Another above-normal Atlantic hurricane season is expected this year, even as many communities in the Caribbean, Central America and United States of America are still recovering from the record-breaking 2020 season, compounded by the challenges of the COVID-19 pandemic.
NOAA’s Climate Prediction Center forecast a 60% chance of an above-normal season, a 30% chance of a near-normal season, and a 10% chance of a below-normal season. However, experts do not anticipate the historic level of storm activity seen in 2020.
For 2021, a likely range of 13 to 20 named storms (winds of 63 kmh / 39 mph or higher), of which 6 to 10 could become hurricanes (winds of 119 kmh / 74 mph or higher), including 3 to 5 major hurricanes (category 3, 4 or 5; with winds of 179 kmh / 111 mph or higher) is expected. NOAA provides these ranges with a 70% confidence.
The Atlantic hurricane season officially begins on 1 June and lasts until 30 November. The past six seasons have all seen above average activity, causing hundreds of casualties and billions of dollars’ worth of damage. The 2020 Atlantic hurricane season had a record-breaking of 30 named tropical storms, including 13 hurricanes and six major hurricanes.
“Although NOAA scientists don’t expect this season to be as busy as last year, it only takes one storm to devastate a community,” said Ben Friedman, acting NOAA administrator. “The forecasters at the National Hurricane Center are well-prepared with significant upgrades to our computer models, emerging observation techniques, and the expertise to deliver the life-saving forecasts that we all depend on during this, and every, hurricane season.”
Last month, NOAA updated the statistics used to determine when hurricane seasons are above-, near-, or below-average relative to the latest climate record. Based on this update an average hurricane season produces 14 named storms, of which 7 become hurricanes, including 3 major hurricanes.
El Niño Southern Oscillation (ENSO) conditions are currently in the neutral phase, with the possibility of the return of La Niña later in the hurricane season. “ENSO-neutral and La Niña support the conditions associated with the ongoing high-activity era,” said Matthew Rosencrans, lead seasonal hurricane forecaster at NOAA’s Climate Prediction Center. “Predicted warmer-than-average sea surface temperatures in the tropical Atlantic Ocean and Caribbean Sea, weaker tropical Atlantic trade winds, and an enhanced west African monsoon will likely be factors in this year’s overall activity.”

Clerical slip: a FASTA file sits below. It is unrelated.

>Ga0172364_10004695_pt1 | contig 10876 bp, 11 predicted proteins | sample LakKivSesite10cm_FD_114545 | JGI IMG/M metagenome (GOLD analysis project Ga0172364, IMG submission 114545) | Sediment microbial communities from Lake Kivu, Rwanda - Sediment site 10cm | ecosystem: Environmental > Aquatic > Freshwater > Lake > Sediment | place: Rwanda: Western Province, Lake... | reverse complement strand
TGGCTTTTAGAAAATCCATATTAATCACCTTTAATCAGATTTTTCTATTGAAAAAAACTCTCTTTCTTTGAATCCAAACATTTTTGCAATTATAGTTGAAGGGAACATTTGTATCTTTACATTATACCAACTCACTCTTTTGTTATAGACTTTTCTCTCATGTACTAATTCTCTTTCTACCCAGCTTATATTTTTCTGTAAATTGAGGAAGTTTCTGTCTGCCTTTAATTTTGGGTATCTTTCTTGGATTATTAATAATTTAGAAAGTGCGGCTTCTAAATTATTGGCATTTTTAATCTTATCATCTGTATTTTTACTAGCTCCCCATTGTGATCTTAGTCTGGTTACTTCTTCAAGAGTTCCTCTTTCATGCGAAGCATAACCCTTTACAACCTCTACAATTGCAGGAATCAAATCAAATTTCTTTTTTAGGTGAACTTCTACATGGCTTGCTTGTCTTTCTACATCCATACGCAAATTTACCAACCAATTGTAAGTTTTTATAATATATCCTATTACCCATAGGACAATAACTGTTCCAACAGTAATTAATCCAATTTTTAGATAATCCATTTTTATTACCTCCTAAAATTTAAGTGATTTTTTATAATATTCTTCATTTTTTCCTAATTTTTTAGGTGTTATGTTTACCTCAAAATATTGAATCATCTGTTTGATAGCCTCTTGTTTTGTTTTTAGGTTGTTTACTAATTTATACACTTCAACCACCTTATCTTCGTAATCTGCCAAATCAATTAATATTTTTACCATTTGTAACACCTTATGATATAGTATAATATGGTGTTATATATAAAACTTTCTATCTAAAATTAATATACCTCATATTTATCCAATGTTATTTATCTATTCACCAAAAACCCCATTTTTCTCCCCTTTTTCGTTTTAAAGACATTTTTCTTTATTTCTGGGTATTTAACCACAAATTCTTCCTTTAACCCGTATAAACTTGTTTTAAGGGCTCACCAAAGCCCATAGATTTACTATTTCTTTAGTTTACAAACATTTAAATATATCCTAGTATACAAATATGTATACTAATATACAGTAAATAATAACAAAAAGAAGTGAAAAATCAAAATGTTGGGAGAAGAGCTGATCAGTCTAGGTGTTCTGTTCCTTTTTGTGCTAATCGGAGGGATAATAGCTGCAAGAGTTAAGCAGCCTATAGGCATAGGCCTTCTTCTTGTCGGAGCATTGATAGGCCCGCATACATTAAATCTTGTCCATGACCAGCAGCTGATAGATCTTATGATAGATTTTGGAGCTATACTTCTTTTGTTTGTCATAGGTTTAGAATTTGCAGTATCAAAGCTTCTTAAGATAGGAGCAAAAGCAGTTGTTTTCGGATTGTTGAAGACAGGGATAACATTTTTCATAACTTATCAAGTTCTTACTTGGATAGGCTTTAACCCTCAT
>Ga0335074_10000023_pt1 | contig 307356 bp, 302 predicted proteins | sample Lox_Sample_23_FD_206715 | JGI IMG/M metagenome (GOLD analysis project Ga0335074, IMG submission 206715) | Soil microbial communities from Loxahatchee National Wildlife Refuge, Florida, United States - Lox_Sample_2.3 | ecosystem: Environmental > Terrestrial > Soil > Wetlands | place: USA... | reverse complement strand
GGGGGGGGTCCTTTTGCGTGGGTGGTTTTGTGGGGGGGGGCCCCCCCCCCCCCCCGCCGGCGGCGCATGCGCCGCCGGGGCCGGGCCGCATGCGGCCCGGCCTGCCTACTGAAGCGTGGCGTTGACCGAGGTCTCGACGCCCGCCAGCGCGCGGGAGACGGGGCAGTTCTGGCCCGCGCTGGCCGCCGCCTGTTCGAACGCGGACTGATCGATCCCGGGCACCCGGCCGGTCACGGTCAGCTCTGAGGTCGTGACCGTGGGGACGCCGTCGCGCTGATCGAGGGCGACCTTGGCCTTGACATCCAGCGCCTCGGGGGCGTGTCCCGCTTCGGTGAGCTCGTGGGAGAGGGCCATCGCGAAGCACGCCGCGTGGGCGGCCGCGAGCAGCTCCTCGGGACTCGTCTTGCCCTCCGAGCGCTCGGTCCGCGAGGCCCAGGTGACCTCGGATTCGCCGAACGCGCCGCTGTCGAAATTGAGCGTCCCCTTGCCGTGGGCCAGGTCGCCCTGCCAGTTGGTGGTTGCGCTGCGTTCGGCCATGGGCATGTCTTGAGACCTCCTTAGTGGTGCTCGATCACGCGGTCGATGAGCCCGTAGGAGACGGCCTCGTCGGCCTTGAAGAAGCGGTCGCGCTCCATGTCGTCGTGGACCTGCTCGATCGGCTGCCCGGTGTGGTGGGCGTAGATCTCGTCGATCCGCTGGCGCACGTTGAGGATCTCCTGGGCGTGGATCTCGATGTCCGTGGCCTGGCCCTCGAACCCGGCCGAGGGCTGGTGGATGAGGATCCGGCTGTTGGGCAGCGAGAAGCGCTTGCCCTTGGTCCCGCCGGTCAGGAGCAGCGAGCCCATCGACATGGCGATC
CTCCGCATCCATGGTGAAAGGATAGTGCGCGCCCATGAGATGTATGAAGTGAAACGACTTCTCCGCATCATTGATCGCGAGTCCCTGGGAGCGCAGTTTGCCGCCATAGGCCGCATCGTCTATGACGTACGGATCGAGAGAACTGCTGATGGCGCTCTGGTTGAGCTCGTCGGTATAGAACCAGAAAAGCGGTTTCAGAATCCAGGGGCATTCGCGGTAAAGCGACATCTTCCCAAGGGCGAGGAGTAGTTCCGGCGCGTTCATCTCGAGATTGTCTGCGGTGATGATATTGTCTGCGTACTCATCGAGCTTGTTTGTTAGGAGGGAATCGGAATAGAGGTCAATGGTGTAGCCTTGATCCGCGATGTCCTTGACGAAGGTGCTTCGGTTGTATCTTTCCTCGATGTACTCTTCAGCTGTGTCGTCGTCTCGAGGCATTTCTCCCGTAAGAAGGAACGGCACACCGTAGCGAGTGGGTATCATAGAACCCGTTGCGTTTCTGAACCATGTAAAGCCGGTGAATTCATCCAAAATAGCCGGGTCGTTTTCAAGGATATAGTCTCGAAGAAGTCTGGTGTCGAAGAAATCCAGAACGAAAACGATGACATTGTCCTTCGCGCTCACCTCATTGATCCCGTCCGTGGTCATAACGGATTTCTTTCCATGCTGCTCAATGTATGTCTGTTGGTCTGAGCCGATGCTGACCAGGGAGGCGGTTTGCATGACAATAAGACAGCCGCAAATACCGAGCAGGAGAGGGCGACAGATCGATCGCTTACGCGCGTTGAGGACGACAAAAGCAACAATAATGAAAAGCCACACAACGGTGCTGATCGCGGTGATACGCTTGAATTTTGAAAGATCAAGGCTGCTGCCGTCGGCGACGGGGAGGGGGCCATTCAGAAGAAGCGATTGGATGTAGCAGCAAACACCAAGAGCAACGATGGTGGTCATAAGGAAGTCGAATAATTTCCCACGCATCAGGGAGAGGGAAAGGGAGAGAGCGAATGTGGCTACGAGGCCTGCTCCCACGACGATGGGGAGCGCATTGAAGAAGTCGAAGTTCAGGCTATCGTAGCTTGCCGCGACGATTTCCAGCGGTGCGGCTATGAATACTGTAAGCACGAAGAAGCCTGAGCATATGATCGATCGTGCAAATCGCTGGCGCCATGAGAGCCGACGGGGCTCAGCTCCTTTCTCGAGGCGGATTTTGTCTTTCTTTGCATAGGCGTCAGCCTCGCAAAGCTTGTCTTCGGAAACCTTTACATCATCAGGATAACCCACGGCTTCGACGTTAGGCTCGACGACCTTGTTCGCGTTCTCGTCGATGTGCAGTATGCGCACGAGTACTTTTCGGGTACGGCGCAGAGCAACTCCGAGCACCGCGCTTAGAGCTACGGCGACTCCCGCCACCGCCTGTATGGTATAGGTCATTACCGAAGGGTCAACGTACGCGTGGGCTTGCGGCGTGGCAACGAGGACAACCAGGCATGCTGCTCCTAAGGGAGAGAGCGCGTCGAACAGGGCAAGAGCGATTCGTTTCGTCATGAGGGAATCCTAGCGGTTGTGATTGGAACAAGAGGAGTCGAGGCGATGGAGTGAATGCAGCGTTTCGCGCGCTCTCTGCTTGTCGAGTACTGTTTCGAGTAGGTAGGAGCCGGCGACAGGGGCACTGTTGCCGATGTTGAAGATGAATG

Scientists at NOAA – and other centres of expertise - also continue to study how climate change is impacting the strength and frequency of tropical cyclones, as well as changes in tropical cyclone-related rainfall and storm surge.
The US National Hurricane Center in Miami acts as WMO’s Regional Specialized Meteorological Center (RSMC) for tropical cyclone forecasting, under a successful cooperation model which ensures that sophisticated forecast, training and impact assessment products reach countries and communities which are most vulnerable to tropical cyclone-related hazards.
This ensures the coordinated provision of forecasts and warnings, as well as impact assessments for wind, storm surge and flooding hazards to all members of WMO’s Hurricane Committee in North America, Central America and the Caribbean (WMO Regional Association IV).
Developing countries and small islands in the Caribbean and Central America – as well as major coastal cities in the United States of America - are vulnerable to the impacts of tropical cyclones, which can overturn years of socio-economic development in a matter of hours.
Despite the severe impacts and fatalities that occurred in 2020, hundreds and perhaps thousands of lives were saved thanks to preparedness. Timely and targeted warnings ensured a successful balance between the need to evacuate and the need to stay put in the midst of the pandemic.
The 2020 season was so active that it exhausted the regular Atlantic tropical cyclone name lists which repeat every six years unless a storm is so deadly or costly that its name is retired from future lists. The Greek alphabet was used for only the second time in 2020.
This will not be repeated because the WMO Hurricane Committee decided that the use of the Greek alphabet created a distraction from the communication of hazard and storm warnings and was potentially confusing. Instead of the Greek alphabet, in the event that the list of regular names being exhausted, a new supplemental list will be used.